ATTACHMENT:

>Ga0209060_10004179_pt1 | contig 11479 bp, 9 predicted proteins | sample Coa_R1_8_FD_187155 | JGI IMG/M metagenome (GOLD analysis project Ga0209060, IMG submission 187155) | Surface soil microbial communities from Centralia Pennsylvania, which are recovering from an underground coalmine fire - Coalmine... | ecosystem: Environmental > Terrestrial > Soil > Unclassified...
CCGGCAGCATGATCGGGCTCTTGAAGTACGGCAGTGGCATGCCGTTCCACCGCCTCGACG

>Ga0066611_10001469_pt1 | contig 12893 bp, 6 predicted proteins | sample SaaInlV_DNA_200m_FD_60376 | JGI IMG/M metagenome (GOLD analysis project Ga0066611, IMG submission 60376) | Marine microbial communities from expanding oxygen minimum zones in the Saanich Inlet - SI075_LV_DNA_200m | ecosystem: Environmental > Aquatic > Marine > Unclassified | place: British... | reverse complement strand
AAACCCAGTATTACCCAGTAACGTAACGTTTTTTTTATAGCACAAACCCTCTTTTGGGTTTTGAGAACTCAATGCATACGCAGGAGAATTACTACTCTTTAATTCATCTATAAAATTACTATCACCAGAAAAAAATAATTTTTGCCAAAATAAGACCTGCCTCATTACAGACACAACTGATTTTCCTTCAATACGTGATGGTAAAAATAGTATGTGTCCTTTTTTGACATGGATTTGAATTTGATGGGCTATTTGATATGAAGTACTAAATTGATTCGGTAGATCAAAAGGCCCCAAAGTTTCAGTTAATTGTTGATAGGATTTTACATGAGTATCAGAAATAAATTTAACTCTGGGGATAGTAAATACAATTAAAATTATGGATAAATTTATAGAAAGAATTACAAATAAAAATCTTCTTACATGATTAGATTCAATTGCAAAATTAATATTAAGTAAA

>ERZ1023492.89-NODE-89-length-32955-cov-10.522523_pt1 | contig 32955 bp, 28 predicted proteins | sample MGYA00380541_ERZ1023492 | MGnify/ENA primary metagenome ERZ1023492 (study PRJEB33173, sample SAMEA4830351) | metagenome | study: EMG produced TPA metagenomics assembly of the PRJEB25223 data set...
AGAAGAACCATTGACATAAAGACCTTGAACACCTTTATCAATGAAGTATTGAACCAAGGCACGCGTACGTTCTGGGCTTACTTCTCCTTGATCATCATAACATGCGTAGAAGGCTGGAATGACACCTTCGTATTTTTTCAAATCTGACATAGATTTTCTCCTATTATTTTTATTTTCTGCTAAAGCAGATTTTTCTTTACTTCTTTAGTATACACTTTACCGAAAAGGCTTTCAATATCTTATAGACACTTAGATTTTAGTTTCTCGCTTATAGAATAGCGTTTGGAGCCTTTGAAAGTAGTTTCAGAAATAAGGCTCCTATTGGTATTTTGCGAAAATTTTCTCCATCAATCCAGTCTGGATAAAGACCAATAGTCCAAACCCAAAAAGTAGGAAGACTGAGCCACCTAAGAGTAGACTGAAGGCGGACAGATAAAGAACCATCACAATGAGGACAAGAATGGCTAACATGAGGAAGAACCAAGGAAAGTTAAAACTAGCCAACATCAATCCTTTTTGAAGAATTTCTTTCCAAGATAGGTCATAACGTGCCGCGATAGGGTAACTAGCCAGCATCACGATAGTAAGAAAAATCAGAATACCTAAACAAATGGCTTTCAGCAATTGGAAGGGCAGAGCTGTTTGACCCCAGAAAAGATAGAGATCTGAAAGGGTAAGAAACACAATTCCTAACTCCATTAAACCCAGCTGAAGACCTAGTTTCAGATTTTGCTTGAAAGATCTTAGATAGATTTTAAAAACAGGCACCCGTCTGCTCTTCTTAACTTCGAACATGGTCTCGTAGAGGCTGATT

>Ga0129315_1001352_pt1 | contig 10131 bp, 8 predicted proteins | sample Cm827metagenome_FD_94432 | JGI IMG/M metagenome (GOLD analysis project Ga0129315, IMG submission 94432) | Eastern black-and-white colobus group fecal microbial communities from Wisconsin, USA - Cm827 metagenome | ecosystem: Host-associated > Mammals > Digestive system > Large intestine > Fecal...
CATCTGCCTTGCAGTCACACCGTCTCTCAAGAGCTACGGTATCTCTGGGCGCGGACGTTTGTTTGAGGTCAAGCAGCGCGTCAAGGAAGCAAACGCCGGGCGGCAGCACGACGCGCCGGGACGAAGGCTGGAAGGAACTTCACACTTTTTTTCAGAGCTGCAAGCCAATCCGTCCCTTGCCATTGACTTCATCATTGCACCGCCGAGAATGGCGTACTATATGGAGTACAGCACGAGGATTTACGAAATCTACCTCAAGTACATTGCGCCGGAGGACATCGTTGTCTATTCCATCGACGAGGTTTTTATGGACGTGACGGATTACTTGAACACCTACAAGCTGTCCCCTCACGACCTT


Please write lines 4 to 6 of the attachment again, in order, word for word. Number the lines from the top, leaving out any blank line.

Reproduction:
AAACCCAGTATTACCCAGTAACGTAACGTTTTTTTTATAGCACAAACCCTCTTTTGGGTTTTGAGAACTCAATGCATACGCAGGAGAATTACTACTCTTTAATTCATCTATAAAATTACTATCACCAGAAAAAAATAATTTTTGCCAAAATAAGACCTGCCTCATTACAGACACAACTGATTTTCCTTCAATACGTGATGGTAAAAATAGTATGTGTCCTTTTTTGACATGGATTTGAATTTGATGGGCTATTTGATATGAAGTACTAAATTGATTCGGTAGATCAAAAGGCCCCAAAGTTTCAGTTAATTGTTGATAGGATTTTACATGAGTATCAGAAATAAATTTAACTCTGGGGATAGTAAATACAATTAAAATTATGGATAAATTTATAGAAAGAATTACAAATAAAAATCTTCTTACATGATTAGATTCAATTGCAAAATTAATATTAAGTAAA

>ERZ1023492.89-NODE-89-length-32955-cov-10.522523_pt1 | contig 32955 bp, 28 predicted proteins | sample MGYA00380541_ERZ1023492 | MGnify/ENA primary metagenome ERZ1023492 (study PRJEB33173, sample SAMEA4830351) | metagenome | study: EMG produced TPA metagenomics assembly of the PRJEB25223 data set...
AGAAGAACCATTGACATAAAGACCTTGAACACCTTTATCAATGAAGTATTGAACCAAGGCACGCGTACGTTCTGGGCTTACTTCTCCTTGATCATCATAACATGCGTAGAAGGCTGGAATGACACCTTCGTATTTTTTCAAATCTGACATAGATTTTCTCCTATTATTTTTATTTTCTGCTAAAGCAGATTTTTCTTTACTTCTTTAGTATACACTTTACCGAAAAGGCTTTCAATATCTTATAGACACTTAGATTTTAGTTTCTCGCTTATAGAATAGCGTTTGGAGCCTTTGAAAGTAGTTTCAGAAATAAGGCTCCTATTGGTATTTTGCGAAAATTTTCTCCATCAATCCAGTCTGGATAAAGACCAATAGTCCAAACCCAAAAAGTAGGAAGACTGAGCCACCTAAGAGTAGACTGAAGGCGGACAGATAAAGAACCATCACAATGAGGACAAGAATGGCTAACATGAGGAAGAACCAAGGAAAGTTAAAACTAGCCAACATCAATCCTTTTTGAAGAATTTCTTTCCAAGATAGGTCATAACGTGCCGCGATAGGGTAACTAGCCAGCATCACGATAGTAAGAAAAATCAGAATACCTAAACAAATGGCTTTCAGCAATTGGAAGGGCAGAGCTGTTTGACCCCAGAAAAGATAGAGATCTGAAAGGGTAAGAAACACAATTCCTAACTCCATTAAACCCAGCTGAAGACCTAGTTTCAGATTTTGCTTGAAAGATCTTAGATAGATTTTAAAAACAGGCACCCGTCTGCTCTTCTTAACTTCGAACATGGTCTCGTAGAGGCTGATT